THE HOLY GOSPEL
Holy Gospel according to St. Mark (9:17-31)
AT THAT TIME, a man came to Jesus, kneeling down and saying unto him, “Teacher, I brought my son to you, for he has a dumb spirit. And wherever it seizes him, it dashes him down; and he foams and grinds his teeth and becomes rigid; and I asked Thy Disciples to cast it out, and they were not able.” And Jesus answered them, “O faithless generation, how long am I to be with you? How long am I to bear with you? Bring him to Me.” And they brought the boy to Him; and when the spirit saw Jesus, immediately it convulsed the boy, and he fell on the ground and rolled about, foaming at the mouth. And Jesus asked his father, “How long has he had this?” And he said, “From childhood. And it has often cast him into the fire and into the water, to destroy him; but if Thou canst do anything, have pity on us and help us.” And Jesus said to him, “If you can believe, all things are possible to him who believes.” Immediately the father of the child cried out and said with tears, “Lord, I believe; help my unbelief!” And when Jesus saw that a crowd came running together, he rebuked the unclean spirit, saying to it, “You dumb and deaf spirit, I command you, come out of him, and never enter him again.” And after crying out and convulsing him terribly, it came out, and the boy was like a corpse; so that most of them said, “He is dead.” But Jesus took him by the hand and lifted him up, and he arose. And when Jesus had entered the house, His Disciples asked Him privately, “Why could we not cast it out?” And Jesus said to them, “This kind cannot be driven out by anything but prayer and fasting.” They went on from there and passed through Galilee. And Jesus would not have anyone know it; for He was teaching His Disciples, saying to them, “The Son of man will be delivered into the hands of men, and they will kill Him; and after He is killed, He will rise on the third day.”
The Last Judgement (Meat-Fare Sunday)
an excerpt from Great Lent, by Alexander Schmemann; Chapter 2: Preparation for Lent
It is love again that constitutes the theme of "Meat-Fare Sunday." The Gospel lesson for the day is Christ's parable of the Last Judgement (Matt. 25:31-46). When Christ comes to judge us, what will be the criterion of His judgement? The parable answers: love-- not a mere humanitarian concern for abstract justice and the anonymous "poor," but concrete and personal love for the human person, any human person, that God makes me encounter in my life....
Christian love is the "possible impossibility" to see Christ in another man, whoever he is, and whom God, in His eternal and mysterious plan, has decided to introduce into my life, be it only for a few moments, not as an occasion for a "good deed" or an exercise in philanthropy, but as the beginning of an eternal companionship in God Himself. For, indeed, what is love if not that mysterious power which transcends the accidental and the external in the "other"-- his physical appearance, social rank, ethnic origin, intellectual capacity -- and reaches the soul, the unique and uniquely personal "root" of a human being, truly the part of God in him? If God loves every man it is because He alone knows the priceless and absolutely unique treasure, the "soul" or "person" He gave every man. Christian love then is the participation in that divine knowledge and the gift of that divine love. There is no "impersonal" love because love is the wonderful discovery of the "person" in "man," of the personal and unique in the common and general. It is the discovery in each man of that which is "lovable" in him, of that which is from God.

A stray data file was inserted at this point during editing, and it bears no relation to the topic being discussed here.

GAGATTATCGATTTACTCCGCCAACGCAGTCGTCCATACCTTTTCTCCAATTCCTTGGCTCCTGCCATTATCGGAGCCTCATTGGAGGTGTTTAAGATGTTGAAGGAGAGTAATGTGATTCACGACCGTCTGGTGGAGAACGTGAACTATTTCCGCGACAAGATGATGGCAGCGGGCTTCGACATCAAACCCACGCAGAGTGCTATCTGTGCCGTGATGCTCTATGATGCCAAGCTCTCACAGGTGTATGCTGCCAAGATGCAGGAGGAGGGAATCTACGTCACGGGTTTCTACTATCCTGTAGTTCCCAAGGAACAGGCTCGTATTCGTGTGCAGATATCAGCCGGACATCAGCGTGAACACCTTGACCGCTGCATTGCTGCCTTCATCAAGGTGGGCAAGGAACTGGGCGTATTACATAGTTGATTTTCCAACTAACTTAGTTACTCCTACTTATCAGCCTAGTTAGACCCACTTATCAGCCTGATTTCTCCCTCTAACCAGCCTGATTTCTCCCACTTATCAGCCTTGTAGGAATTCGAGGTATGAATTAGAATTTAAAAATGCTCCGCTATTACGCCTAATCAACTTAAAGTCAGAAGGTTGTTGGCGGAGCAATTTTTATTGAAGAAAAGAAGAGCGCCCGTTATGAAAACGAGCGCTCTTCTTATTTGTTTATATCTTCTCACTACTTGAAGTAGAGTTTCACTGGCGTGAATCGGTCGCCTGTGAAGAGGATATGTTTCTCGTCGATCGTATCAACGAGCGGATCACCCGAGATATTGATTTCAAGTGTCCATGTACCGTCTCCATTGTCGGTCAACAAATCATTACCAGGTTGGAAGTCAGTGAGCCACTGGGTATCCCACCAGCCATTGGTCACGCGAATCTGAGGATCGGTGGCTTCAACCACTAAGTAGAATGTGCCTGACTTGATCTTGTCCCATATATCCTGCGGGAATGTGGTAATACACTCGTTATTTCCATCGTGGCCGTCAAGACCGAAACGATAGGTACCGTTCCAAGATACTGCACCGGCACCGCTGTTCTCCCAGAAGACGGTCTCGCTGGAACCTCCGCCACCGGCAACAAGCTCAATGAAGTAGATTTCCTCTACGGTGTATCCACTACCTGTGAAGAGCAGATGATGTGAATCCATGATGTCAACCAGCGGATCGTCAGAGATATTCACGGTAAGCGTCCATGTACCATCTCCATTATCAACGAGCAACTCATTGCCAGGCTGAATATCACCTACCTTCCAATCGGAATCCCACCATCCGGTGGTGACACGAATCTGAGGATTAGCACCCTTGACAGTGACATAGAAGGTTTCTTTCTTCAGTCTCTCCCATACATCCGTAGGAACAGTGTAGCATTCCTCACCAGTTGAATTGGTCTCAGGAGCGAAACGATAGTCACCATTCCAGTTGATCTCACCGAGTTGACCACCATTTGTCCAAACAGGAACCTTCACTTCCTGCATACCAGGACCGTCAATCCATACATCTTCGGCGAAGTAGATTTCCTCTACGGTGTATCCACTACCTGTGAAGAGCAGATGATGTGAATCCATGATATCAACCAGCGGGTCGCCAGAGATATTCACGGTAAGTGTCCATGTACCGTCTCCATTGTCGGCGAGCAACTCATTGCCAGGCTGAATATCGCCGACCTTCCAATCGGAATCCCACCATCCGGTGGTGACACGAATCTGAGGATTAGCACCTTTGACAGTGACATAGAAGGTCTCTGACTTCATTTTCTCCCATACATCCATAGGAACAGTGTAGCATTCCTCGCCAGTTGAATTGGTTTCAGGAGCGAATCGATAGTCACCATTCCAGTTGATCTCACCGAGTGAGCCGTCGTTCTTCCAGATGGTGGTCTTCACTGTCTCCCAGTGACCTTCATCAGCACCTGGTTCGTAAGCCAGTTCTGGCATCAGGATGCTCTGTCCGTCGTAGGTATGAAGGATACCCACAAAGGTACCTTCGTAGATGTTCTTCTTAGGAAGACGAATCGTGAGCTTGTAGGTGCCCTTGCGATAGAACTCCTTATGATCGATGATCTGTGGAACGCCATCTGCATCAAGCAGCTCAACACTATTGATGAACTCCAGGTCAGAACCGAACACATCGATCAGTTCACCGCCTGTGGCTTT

The parable of the Last Judgement is about Christian love. Not all of us are called to work for "humanity," yet each one of us has received the gift and the grace of Christ's love. We know that all men ultimately need this personal love -- the recognition in them of their unique soul in which the beauty of the whole creation is reflected in a unique way. We also know that men are in prison and are sick and thirsty and hungry because that personal love has been denied them. And, finally, we know that however narrow and limited the framework of our personal existence, each one of us has been made responsible for a tiny part of the Kingdom of God, made responsible by that very gift of Christ's love. Thus, on whether or not we have accepted this responsibility, on whether we have loved or refused to love, shall we be judged. For "inasmuch as you have done it unto one of the least of these My brethren, you have done it unto Me..."